Extracted from John Golden’s book Social Upheaval: How to Win @ Social Selling.
When he said, “Focus on your music and not on technology,” Canadian rocker Bryan Adams was advising aspiring musicians to focus on the art of creating music and not on all the wondrous technology available today to help produce it. Similarly, Billy Corgan of Smashing Pumpkins said, “There’s nothing wrong with technology. It’s when technology is the story and not the artist, that’s the problem.”
Think about it, why do we still need professional photographers when professional-grade, idiot-proof cameras are available at consumer prices? Why? Because as idiot proof as it is and as advanced as it is, the camera cannot compensate for you not having a good eye, an understanding of lighting and an innate ability to creatively frame a shot.
Before you engage in social selling you also need to consider these examples in the context of your chosen profession. Social media will not sell for you, it will not compensate for your shortcomings as a salesperson, and it will not allow you to abandon all the hard work and preparation that distinguishes a successful salesperson from an also ran. In other words, if you can’t sell offline, you won’t be able to miraculously sell online. Ain’t gonna happen.
I feel obliged to be upfront and not allow you to get so caught up in the fantastical labyrinth that social media provides—one that grows everyday (now even Instagram and Snapchat are being used as sales tools!) —that you think the technology is what is most important. It is not, and just like Messrs. Adams and Corgan advise, do not neglect the fundamentals of your craft. In other words, traditional selling skills matter; they always will. There, I said it!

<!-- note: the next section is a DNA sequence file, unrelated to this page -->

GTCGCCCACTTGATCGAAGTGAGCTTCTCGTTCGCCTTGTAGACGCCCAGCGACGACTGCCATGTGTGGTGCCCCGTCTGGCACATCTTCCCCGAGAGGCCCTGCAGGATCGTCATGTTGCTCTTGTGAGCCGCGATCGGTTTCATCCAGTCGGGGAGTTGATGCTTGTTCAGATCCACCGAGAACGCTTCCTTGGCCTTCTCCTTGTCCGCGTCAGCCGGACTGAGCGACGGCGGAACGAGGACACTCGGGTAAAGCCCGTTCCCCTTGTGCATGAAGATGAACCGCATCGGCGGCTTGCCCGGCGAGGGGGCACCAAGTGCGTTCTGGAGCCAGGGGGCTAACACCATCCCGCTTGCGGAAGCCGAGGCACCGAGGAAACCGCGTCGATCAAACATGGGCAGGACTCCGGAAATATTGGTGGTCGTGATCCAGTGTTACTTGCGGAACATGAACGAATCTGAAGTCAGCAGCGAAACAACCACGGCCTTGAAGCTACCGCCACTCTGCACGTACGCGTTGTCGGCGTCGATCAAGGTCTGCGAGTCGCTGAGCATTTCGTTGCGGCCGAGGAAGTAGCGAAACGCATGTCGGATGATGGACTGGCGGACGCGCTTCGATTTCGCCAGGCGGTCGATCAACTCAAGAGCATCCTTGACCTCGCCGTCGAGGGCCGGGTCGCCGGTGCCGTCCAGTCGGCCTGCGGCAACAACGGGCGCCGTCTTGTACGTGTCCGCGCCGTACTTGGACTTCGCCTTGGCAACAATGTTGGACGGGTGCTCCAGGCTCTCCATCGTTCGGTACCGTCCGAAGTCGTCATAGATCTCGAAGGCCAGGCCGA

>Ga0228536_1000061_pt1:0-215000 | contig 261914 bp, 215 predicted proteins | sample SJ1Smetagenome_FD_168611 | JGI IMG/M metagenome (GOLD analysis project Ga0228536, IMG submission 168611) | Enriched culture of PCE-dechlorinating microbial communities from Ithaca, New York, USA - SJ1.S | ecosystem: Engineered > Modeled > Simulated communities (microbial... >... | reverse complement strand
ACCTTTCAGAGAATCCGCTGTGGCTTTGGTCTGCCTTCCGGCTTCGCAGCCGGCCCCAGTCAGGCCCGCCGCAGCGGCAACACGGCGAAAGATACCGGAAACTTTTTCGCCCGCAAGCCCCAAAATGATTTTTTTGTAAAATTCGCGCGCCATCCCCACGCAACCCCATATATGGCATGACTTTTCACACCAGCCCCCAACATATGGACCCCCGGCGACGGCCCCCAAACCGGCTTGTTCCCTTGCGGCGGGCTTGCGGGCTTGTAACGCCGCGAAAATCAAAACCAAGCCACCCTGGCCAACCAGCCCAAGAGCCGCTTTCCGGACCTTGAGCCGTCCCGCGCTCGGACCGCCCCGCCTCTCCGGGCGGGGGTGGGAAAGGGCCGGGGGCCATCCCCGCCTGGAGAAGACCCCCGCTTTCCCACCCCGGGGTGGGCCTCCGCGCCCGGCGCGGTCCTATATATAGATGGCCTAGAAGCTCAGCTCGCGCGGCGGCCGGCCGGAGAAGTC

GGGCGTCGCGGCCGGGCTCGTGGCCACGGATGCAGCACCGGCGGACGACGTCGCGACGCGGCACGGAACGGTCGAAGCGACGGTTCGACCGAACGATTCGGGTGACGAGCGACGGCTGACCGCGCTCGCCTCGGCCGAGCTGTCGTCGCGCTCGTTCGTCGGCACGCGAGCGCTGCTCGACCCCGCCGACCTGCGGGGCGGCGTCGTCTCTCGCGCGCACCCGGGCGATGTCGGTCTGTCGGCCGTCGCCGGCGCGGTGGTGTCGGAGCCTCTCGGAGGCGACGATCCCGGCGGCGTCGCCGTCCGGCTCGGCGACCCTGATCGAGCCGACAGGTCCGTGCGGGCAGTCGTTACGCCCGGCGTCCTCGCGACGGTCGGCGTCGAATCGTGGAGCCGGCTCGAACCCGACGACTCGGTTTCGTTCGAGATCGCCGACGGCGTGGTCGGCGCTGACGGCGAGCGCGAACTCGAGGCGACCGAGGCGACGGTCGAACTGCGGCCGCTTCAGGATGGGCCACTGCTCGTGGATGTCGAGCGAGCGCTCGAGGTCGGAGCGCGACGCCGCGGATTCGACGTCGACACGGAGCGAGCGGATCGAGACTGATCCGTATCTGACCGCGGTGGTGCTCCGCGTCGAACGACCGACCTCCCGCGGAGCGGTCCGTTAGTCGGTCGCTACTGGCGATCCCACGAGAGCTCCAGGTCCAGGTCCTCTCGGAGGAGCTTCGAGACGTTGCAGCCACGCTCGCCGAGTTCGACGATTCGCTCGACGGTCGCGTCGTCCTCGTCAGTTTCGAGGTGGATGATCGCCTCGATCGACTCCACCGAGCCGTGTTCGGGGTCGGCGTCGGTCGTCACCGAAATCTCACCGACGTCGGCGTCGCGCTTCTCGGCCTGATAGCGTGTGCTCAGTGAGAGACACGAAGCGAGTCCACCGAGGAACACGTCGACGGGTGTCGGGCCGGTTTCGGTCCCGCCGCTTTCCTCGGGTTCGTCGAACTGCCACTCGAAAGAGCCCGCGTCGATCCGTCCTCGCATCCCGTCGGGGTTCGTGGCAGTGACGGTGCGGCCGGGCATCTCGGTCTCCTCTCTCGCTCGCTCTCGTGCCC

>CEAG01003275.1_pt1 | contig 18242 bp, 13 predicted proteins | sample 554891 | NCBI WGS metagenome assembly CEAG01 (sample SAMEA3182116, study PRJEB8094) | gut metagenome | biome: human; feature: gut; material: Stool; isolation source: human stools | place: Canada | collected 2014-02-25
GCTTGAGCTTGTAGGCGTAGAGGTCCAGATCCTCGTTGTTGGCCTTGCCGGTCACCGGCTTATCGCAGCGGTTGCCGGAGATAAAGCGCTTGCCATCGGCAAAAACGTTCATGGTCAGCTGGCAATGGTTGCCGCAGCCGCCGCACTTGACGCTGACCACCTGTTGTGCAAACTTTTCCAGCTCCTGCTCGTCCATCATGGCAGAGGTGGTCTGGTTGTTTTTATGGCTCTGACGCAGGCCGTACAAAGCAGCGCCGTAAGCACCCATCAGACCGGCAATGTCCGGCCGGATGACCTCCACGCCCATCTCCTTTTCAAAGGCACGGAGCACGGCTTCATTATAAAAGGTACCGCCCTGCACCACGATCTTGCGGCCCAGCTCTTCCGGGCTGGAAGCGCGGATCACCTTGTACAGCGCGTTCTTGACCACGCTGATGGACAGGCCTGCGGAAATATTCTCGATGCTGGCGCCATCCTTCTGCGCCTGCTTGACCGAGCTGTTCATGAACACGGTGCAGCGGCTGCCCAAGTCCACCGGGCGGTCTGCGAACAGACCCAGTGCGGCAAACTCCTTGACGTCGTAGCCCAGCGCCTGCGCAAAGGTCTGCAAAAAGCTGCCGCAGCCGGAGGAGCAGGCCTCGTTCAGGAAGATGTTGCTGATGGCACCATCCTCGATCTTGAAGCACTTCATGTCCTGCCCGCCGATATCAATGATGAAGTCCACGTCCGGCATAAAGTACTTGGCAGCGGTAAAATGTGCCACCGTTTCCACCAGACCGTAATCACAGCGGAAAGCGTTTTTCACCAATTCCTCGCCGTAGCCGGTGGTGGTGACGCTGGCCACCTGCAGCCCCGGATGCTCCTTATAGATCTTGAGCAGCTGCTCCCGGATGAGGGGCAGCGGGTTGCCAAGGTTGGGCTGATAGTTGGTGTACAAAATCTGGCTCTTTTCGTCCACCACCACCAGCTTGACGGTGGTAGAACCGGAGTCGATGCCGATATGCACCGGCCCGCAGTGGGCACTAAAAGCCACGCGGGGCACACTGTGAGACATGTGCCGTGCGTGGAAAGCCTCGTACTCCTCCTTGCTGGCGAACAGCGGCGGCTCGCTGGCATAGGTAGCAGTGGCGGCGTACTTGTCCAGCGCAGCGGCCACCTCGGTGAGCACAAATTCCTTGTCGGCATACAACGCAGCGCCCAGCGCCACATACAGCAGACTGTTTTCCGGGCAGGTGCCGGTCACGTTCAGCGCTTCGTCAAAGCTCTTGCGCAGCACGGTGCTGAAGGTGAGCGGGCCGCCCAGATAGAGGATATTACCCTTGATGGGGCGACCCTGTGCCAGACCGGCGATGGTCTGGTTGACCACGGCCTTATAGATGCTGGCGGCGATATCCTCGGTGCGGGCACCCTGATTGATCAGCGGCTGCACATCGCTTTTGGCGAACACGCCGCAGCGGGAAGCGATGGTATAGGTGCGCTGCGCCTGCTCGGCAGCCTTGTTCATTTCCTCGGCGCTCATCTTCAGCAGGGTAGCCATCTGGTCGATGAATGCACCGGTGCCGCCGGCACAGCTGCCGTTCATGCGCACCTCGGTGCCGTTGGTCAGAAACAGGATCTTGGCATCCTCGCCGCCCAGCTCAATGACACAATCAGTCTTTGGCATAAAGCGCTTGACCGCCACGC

I know we all live in a world of instant gratification, of shortcuts, of 140 character attention spans where we are bombarded constantly with the keywords “easy,” “convenient,” “fast,” “immediate,” etc. Anyone who preaches doing something that takes time and effort to master sounds counterintuitive, or worse, like someone from another century. Well, given that I am someone who was born in a different century and witnessed the world pre-Internet/cell phones etc., but has spent a good deal of my working life figuring out how to adopt technology to help people do their jobs better, I may just have a somewhat balanced point of view.
Despite all of the advances in technology, the reality remains that if you want to be truly good or successful at something you need to apply yourself, develop your skills and practice them. Think about it for a moment: “Practice the basics.” “Drill, drill, drill the fundamentals.” These are the perennial cries of first class coaches around the world, in every field of human endeavor. Music coaches urge scales; continuous, monotonous scales. Basketball coaches insist on dribbling, passing, shooting; shooting, passing, dribbling. There’s a good reason that the world’s best coaches spend the majority of their practices on fundamentals.
Mastery of the basics produces ease and grace and beauty; mastery of the basics wins games; mastery of the basics wins business. There are no shortcuts. You can analyze an opposing team and computer model every scenario but at the end of the day you are still relying on the skill of the human to execute. Soldiers with combat experience always say that in the chaos that is a firefight all you have to fall back on is your training.
So don’t be fooled by conventional wisdom!